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Found 2 results

  1. Looking for a player who needs a place to live and would like to give potter a try as a wurm career. Need not have experience or tools for pottery. Located at Barony of Bones 16y 48x.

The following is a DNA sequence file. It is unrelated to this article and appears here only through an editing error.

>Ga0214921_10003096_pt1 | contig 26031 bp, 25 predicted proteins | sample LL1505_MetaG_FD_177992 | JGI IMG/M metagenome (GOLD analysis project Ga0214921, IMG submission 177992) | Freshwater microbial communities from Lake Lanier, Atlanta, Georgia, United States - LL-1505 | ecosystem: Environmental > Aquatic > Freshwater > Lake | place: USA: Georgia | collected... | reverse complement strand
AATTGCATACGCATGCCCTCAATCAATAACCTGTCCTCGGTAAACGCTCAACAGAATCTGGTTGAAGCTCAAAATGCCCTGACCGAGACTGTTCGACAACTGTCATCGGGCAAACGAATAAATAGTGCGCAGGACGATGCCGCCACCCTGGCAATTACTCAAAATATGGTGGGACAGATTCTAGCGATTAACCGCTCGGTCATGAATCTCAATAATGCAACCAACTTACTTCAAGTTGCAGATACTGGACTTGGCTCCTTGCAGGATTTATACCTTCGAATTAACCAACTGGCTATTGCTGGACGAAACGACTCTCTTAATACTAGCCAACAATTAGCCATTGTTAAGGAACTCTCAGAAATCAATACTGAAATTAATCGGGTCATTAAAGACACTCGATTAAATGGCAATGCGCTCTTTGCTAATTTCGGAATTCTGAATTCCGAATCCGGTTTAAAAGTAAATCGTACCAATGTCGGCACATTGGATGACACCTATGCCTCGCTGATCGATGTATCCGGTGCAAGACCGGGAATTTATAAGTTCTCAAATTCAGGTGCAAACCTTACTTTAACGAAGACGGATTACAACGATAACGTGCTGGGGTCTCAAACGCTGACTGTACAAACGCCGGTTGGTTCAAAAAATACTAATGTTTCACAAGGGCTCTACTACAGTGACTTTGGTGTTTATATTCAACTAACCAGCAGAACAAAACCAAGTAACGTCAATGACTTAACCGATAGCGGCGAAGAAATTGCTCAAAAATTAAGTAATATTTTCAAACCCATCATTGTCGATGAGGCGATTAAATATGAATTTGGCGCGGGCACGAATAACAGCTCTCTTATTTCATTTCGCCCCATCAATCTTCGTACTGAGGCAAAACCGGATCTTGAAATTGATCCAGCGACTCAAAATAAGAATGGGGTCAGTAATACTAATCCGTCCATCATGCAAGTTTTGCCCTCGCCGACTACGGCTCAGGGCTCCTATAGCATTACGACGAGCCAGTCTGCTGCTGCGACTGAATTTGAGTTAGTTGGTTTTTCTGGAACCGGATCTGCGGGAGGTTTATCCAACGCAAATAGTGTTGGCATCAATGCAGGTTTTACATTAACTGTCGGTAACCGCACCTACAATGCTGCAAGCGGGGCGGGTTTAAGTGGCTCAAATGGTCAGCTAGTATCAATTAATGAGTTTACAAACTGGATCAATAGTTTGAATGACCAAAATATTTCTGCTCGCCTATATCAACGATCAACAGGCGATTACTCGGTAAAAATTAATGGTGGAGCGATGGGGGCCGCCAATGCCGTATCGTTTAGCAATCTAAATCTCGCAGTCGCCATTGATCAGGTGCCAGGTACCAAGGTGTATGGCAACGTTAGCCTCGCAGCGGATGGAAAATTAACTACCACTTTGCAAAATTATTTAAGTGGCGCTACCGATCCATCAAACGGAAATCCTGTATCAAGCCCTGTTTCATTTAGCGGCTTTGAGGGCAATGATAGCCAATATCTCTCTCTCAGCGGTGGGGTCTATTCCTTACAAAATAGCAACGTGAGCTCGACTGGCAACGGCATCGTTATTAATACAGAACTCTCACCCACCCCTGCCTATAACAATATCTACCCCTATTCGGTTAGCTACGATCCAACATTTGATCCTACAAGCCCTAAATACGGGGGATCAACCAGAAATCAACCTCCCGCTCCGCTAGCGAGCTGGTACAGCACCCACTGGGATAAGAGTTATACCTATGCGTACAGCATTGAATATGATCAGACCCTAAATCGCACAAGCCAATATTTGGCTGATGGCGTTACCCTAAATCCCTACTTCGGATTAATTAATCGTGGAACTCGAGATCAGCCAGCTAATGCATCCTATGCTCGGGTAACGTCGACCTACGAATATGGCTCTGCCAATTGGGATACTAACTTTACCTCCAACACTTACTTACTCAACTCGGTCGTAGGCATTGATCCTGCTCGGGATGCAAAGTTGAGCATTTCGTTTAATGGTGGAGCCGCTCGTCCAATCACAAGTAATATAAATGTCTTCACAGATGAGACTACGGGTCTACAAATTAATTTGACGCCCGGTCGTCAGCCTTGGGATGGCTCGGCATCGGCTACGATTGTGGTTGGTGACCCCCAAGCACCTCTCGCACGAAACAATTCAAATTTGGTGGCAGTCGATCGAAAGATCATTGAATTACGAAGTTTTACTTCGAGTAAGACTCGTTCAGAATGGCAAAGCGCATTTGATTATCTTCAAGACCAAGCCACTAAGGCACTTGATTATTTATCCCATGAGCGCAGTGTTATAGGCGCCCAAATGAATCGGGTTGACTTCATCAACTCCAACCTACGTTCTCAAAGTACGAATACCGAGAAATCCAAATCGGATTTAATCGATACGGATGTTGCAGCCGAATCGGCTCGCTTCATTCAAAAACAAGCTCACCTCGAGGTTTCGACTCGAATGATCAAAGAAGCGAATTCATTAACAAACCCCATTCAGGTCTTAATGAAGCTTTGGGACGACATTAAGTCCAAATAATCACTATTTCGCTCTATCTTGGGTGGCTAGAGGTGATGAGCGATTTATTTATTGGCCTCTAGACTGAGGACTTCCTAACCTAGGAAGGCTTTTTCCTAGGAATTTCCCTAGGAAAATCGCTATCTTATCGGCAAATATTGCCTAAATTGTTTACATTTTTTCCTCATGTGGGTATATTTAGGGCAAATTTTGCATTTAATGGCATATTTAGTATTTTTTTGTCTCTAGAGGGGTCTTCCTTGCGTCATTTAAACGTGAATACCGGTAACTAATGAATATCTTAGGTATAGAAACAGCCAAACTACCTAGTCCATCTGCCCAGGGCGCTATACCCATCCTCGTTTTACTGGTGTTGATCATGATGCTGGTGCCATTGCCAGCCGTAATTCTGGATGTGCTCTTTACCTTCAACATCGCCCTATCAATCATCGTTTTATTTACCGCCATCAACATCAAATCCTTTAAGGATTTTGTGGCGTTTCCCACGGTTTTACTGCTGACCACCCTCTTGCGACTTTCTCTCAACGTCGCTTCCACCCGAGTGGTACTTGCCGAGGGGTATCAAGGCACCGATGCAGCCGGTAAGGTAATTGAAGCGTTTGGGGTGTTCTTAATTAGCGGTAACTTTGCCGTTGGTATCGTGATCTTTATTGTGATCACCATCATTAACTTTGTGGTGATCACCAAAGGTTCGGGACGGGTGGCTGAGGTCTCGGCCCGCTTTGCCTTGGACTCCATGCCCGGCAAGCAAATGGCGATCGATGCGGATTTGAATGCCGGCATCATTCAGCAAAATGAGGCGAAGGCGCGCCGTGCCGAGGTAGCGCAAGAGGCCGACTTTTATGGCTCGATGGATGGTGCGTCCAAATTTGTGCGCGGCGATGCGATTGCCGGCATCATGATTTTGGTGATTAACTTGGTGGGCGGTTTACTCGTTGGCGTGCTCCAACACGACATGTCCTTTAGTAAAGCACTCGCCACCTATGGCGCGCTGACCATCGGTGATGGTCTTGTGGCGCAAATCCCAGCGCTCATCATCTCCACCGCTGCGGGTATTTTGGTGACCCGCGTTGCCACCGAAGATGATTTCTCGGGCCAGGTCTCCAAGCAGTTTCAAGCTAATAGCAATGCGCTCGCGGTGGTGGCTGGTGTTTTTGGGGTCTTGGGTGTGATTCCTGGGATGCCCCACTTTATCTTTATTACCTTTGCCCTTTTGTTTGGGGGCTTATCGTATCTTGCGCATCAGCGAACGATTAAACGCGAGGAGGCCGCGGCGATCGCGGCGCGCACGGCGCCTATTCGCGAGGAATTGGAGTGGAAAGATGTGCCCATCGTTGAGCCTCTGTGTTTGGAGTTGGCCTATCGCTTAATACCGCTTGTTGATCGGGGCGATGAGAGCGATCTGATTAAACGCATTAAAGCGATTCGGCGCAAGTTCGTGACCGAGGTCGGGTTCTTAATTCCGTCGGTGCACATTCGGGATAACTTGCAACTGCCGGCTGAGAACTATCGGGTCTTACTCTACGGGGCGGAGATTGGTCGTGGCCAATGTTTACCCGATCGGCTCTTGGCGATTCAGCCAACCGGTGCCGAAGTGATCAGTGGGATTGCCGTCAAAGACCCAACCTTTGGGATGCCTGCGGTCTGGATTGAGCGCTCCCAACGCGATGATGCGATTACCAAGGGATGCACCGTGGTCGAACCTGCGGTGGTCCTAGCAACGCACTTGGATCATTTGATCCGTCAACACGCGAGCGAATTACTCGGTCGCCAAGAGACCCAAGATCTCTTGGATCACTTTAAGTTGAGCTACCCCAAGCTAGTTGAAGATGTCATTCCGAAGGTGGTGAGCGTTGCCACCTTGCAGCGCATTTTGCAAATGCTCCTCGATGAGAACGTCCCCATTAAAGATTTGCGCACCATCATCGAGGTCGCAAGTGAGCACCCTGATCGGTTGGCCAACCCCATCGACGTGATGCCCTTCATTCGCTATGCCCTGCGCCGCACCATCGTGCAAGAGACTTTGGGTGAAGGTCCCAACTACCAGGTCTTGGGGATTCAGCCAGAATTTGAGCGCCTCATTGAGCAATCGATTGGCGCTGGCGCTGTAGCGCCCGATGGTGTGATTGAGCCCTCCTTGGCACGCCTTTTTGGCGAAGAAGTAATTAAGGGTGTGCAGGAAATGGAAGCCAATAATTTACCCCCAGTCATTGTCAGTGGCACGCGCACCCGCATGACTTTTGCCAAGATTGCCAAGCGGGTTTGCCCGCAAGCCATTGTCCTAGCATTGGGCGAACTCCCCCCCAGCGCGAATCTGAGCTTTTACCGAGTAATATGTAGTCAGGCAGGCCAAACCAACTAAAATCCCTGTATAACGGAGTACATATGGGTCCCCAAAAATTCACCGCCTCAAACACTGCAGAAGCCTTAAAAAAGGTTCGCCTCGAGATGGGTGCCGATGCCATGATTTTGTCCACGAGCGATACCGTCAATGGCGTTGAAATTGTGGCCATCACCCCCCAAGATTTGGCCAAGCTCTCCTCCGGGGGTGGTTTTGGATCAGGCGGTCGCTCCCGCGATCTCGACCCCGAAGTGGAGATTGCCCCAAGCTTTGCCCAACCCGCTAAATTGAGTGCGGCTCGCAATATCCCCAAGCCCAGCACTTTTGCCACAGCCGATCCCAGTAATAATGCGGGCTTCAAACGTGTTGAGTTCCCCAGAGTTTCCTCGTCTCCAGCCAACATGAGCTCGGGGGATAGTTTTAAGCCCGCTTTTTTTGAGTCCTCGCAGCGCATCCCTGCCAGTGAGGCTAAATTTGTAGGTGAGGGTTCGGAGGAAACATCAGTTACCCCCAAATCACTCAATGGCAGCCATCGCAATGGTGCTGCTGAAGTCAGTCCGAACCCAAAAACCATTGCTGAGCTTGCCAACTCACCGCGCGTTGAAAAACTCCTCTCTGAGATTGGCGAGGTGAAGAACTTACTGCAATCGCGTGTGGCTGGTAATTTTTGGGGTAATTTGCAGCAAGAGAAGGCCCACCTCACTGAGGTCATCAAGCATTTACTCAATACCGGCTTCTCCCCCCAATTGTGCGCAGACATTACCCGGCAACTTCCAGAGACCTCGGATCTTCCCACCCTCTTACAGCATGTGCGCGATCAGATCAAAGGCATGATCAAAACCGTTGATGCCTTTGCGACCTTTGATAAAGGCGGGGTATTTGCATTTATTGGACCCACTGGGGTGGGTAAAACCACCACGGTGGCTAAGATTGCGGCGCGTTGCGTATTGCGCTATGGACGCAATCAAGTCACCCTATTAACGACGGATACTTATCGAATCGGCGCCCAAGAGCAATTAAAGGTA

2. I hear quite often new players dispairing over the high barrier to entry for craftsmenship. It sounds like this: This notion is inaccurate, and new players need to be creative and think about what other people need. Not everyone in the game is out looking for a q90 enchanted longsword, and you don't need to have 80 in a skill to turn a profit in Wurm, certainly not on a young server like Celebration, which is still in the midst of a dynamic building boom. I paid a new player in my neck of the woods for unfinished floorboards, frying pans, and lots of low quality stuff that is easy to make but takes a long time, so that I can focus on building things and landscaping. Right now she's agreed to make me a bunch of unfinished barrels, weapon racks, armor racks, bow racks, etc. Since they can't be moved once they're completed, I can't go buy the finished product at some market and push it home. Hiring a master fine carpenter to come out and build me unfinished barrels is probably never going to happen, because they have better work to do. It's a perfect job for her right now, and I'm happy to pay her to do it. I had another friend who specialized in making low quality (around q20) tools made out of steel. Low quality steel is very easy to make, and since it adds durability over iron, these make excellent skilling tools. Low quality tools have longer timers, and as you get to have around 90 digging, your timers are so short that it contributes to very very small amounts of skill gain with each digging action. Therefore, having low quality tools helps lengthen your timers and lets you gain skill faster. Making the tools out of steel gives them a longer working life and makes them more appealing to high end players. Support your local priests! Find a local priest of Vynora and bring them a cart full of q20-30 tools to grind enchanting on, and they'll probably look out for you and see to it that some good tools and armor find their way to your inventory. Mass produce unfinished floorboards and unfinished small rafts. You can put a LOT of unfinished small rafts in a small raft, and sell them to merchants and ship owners (who often have coin to spare) for a tidy profit, and get valuable skill while you're doing so. Some skills let you make high quality items even if you have low skill, as long as your raw materials are good. Find out what those skills are, and get to work on gathering! Get a high quality carving knife a high quality sickle, and a high quality small bucket, and use these to gather hides, healing mats, forage, botanize, and to gather fruit and sap. Wrap the high quality hides and sell them to local leatherworkers. Find a shieldsmith / weaponsmith / armorsmith and offer to imp their low quality, freshly made items up to q20 or q30 for them as their apprentice. Offer to help them build an apprentice shop on their perimeter where they can leave things for you to work on, so they don't have to give you permissions on their deed. They might pay you with high quality tools, weapons, armor, or coins. They often won't buy your low quality goods, because craftsmen like to have their own name on things. By working on bringing up hundreds of items to q30, you gain a lot more skill in the lower tiers than they would in the higher tiers, you'd be helping them churn out more high quality product, and you'd get a lot of skill, experience, and access to high quality raw materials to work with. Plus, you'd be helping them instead of playing alone. Are you training a priest? Find a local up-and-coming armorer or weaponsmith and offer to enchant their q20-q30 tools, weapons, and armor for them in order to improve your channeling. Maybe you break 8 out of 10 items, but if they get to keep the 2 that you don't break it is probably worth their time, and they can sell the low quality enchanted items to craftsmen capable of improving them further. Don't like physical grunt labor? Be a planner. Find out if any villages are trying to expand and would like to hire you to help them plan that expansion. A friend of mine recently made a nice bit of coin by using the Wurm Mapping tool to survey the lands surrounding a settlement and sell the map back to the mayor, who used it in planning his village expansion. The Wurm economy has opportunities for every player, at every level. This is especially true on Celebration, which has a young player base and is in need of so much. If you want to be a crafter, you can do it and make coin at every step along the way. And when the time comes for you to start selling q50 and higher items, people will remember your early days, clawing your way up by helping other people.